7 Dec 2021

Might as Well Jump (Jump!)

Philippe Halsman:  
Grace Kelly Jump (1954) 

As much as I admire Byung-Chul Han - and as much as I enjoy reading his books - I do slightly worry that he's just a teensy-weensy bit of a miserabilist. 
That is to say, the sort of philosopher who, when asked if he's a happy person, responds by first pointing out that, in his view, this is a meaningless question before then insisting that happiness is not a condition that he aspires to anyway.
Or the sort of philosopher who finds the world cruel and confusing and thus almost impossible to comprehend: "That is also why I am not happy. I rarely understand the world. It appears quite absurd to me. You cannot be happy living in absurdity. To be happy takes a lot of illusions, I think." [1]
And the sort of philosopher who, when offered a nice piece of cake, says: I don't eat cake ...
This perhaps helps explain how it is that Byung-Chul Han has kept his trim, somewhat boyish figure and also why it is that he hates people jumping with joy (particularly in front of a camera lens) ...   
In a short piece first published in Die Zeit, in 2016, Byung-Chul Han claims that young people being photographed these days love to "jump around wildly" and that this phenomenon seems to have spread "like an epidemic" [2]
He asks: "Are they really jumping with joy? Is jumping an expression of the increasing vitality of our society? Or are these jumps rather pathological twitches of the narcissistic ego?" [3] I'm not sure I know the answer to these questions, but I do know that individuals jumping in front of cameras is nothing new (even if more widespread).  

One recalls, for example, the astonishing pictures of Philippe Halsman, about which I have written previously on Torpedo the Ark [4]. This includes the above photo of American film star (and future Princess of Monaco) Grace Kelly, taken in 1954, which I will always love, no matter what arguments Han puts forward.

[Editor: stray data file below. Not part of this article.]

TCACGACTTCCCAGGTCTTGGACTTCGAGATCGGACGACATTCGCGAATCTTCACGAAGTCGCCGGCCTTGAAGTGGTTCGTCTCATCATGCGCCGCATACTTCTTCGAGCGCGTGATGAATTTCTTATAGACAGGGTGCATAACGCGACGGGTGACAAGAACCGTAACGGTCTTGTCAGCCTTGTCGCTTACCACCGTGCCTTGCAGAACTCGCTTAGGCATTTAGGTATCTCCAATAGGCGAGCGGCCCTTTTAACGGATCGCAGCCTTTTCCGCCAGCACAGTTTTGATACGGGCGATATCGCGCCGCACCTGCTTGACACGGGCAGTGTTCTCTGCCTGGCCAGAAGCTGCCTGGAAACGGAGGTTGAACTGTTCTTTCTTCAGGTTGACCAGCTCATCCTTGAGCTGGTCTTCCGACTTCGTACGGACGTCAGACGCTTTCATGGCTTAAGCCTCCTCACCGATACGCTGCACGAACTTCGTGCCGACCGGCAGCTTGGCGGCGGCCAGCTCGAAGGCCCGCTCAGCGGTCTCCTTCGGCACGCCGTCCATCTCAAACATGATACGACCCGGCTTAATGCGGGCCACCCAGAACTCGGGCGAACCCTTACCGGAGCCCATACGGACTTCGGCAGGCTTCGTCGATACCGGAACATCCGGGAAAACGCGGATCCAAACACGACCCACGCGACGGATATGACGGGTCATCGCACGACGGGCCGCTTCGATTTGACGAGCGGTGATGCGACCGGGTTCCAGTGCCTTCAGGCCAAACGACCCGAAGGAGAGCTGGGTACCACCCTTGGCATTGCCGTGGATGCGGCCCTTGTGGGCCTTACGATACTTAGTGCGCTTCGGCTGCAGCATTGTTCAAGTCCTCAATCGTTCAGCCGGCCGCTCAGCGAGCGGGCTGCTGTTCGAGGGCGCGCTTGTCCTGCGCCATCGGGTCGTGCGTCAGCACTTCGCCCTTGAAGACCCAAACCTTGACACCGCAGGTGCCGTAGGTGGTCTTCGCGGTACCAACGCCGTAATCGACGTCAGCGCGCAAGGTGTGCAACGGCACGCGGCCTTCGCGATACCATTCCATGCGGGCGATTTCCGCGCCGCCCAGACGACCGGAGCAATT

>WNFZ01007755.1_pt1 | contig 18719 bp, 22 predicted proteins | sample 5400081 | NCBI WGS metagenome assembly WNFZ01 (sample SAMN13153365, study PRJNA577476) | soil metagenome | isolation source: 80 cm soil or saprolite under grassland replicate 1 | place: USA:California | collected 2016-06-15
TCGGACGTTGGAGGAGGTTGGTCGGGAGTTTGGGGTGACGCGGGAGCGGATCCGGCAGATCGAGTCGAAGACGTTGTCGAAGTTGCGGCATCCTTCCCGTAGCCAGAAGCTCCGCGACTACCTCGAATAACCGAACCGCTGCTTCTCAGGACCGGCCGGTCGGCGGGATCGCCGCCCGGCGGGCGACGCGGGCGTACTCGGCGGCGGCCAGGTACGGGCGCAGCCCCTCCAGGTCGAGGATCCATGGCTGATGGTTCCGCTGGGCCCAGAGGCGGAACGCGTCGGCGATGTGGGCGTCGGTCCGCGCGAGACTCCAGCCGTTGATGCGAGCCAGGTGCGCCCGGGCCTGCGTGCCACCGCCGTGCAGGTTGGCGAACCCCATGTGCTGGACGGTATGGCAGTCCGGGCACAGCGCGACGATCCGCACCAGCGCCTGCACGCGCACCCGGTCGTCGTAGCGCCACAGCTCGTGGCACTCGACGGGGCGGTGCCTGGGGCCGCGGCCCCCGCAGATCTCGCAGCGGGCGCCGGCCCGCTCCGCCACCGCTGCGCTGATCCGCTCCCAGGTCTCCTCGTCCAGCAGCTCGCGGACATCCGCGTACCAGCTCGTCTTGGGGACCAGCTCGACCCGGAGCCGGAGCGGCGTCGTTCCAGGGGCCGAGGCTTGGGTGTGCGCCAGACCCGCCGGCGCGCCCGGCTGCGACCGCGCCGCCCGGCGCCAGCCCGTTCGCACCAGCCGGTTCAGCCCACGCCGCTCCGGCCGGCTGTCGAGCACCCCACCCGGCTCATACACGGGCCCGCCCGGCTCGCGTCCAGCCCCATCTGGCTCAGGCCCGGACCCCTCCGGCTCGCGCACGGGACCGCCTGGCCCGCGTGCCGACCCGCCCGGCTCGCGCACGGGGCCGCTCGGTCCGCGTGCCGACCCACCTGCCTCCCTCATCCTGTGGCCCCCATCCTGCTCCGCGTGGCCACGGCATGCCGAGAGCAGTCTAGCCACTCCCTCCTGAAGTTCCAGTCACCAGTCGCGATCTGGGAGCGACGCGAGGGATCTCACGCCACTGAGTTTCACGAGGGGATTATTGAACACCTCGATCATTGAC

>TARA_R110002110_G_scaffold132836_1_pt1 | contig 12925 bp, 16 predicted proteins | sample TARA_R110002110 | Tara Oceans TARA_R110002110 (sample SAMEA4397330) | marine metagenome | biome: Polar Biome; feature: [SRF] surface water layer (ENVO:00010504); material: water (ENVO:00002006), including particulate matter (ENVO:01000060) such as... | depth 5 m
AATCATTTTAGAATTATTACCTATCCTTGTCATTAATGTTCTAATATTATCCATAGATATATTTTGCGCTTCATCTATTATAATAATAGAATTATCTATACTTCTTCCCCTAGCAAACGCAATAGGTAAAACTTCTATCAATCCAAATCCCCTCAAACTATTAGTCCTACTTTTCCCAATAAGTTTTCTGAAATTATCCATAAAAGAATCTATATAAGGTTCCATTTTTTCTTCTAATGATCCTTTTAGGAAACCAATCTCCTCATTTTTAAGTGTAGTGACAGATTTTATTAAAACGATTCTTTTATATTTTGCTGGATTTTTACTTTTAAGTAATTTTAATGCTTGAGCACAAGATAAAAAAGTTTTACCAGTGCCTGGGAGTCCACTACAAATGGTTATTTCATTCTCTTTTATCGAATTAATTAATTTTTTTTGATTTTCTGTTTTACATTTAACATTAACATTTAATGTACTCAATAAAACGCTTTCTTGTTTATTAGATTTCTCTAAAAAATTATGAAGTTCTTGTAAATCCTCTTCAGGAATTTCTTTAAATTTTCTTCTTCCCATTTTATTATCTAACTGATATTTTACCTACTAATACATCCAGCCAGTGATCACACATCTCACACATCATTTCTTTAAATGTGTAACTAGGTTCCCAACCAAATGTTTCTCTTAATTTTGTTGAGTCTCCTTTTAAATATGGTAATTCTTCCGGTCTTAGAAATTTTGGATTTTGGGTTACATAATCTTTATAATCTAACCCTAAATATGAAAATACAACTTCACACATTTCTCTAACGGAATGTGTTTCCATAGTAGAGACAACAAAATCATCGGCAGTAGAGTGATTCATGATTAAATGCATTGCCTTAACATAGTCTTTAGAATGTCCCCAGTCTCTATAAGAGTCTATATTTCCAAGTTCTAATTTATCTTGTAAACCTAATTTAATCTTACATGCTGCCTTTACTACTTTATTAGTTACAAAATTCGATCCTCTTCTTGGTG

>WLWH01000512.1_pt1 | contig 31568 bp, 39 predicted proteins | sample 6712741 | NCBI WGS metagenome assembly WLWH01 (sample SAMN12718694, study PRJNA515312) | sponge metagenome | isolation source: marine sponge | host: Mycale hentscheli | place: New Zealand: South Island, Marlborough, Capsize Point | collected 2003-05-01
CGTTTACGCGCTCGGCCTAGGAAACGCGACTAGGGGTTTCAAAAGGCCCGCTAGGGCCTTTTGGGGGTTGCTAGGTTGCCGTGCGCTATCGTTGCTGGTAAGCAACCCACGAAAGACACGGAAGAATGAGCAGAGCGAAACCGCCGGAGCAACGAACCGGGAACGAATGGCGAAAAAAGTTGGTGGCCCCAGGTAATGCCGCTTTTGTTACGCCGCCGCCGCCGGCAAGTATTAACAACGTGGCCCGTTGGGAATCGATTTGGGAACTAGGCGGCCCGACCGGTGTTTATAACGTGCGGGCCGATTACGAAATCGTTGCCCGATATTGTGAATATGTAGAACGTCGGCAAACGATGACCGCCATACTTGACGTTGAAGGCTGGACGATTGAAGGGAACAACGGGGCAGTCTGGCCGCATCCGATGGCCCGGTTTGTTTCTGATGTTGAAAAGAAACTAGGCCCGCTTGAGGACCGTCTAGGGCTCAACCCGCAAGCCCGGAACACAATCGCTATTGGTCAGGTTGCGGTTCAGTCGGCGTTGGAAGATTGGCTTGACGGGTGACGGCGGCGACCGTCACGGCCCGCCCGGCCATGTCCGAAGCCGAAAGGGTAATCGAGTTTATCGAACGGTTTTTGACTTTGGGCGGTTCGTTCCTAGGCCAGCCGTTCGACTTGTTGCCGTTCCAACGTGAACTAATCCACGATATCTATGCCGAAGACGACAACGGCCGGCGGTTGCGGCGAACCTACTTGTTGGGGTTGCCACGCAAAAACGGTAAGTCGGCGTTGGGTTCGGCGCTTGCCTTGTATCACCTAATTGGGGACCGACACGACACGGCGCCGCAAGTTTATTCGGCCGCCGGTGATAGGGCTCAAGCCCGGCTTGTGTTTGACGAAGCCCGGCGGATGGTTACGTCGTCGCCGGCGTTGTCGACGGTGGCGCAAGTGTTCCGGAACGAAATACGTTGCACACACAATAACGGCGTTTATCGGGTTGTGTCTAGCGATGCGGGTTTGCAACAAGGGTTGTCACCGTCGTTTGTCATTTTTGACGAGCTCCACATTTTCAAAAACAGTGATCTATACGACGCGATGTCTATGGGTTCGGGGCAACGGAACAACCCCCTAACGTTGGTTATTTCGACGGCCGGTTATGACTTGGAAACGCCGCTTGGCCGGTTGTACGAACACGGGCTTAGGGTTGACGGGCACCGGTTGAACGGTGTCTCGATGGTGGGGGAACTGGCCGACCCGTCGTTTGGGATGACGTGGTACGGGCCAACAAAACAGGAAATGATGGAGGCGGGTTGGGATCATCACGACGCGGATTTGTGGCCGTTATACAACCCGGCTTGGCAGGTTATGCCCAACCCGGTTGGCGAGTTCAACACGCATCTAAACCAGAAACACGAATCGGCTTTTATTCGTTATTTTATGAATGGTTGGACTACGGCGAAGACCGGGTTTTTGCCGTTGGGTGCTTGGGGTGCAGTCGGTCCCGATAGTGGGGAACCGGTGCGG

However, I am prepared to consider his arguments ...
According to Han, in earlier times, when photos "served primarily as mementos, people being photographed presented themselves in a calm and civilized manner" [5]. No one, he says, would have dreamt (or dared) to leap about in front of the camera:
"The aim of a photograph was mainly to preserve the moment [...] People held back, and the event came to the fore. They receded behind the moment or occasion that was to be remembered. No one wanted to present themselves, let alone make an exhibition of themselves." [6]
Looking at old photos - and I'm talking about very old photos - there's obviously some truth in this. But perhaps this is for the same reason that, in most old photos, people aren't smiling either; namely, that early pictures required such long exposure times that the subject had to stay as silent and as still as possible. 

Of course, it's true that after 1900 exposure times became much shorter, thanks to the invention of the box Brownie, which ushered in the age of the snapshot. And yet, smiles were still uncommon in early 20th-century pictures and people were not, as a rule, jumping about in front of the camera; thus there were doubtless cultural conventions in operation (and not merely technological considerations).